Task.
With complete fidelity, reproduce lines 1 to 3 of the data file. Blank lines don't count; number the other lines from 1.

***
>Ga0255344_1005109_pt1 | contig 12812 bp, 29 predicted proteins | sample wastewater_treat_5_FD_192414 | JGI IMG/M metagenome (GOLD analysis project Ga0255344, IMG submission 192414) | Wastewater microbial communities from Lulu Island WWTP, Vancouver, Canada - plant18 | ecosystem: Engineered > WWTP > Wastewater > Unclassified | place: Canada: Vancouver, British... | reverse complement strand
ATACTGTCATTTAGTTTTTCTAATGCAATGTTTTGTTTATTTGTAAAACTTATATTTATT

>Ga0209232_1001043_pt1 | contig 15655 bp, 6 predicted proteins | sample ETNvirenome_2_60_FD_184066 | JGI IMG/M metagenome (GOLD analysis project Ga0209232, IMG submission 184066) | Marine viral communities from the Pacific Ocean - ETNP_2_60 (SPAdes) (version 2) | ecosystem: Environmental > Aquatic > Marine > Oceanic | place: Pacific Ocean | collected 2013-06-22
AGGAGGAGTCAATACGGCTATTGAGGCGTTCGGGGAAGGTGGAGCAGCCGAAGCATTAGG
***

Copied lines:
>Ga0255344_1005109_pt1 | contig 12812 bp, 29 predicted proteins | sample wastewater_treat_5_FD_192414 | JGI IMG/M metagenome (GOLD analysis project Ga0255344, IMG submission 192414) | Wastewater microbial communities from Lulu Island WWTP, Vancouver, Canada - plant18 | ecosystem: Engineered > WWTP > Wastewater > Unclassified | place: Canada: Vancouver, British... | reverse complement strand
ATACTGTCATTTAGTTTTTCTAATGCAATGTTTTGTTTATTTGTAAAACTTATATTTATT

>Ga0209232_1001043_pt1 | contig 15655 bp, 6 predicted proteins | sample ETNvirenome_2_60_FD_184066 | JGI IMG/M metagenome (GOLD analysis project Ga0209232, IMG submission 184066) | Marine viral communities from the Pacific Ocean - ETNP_2_60 (SPAdes) (version 2) | ecosystem: Environmental > Aquatic > Marine > Oceanic | place: Pacific Ocean | collected 2013-06-22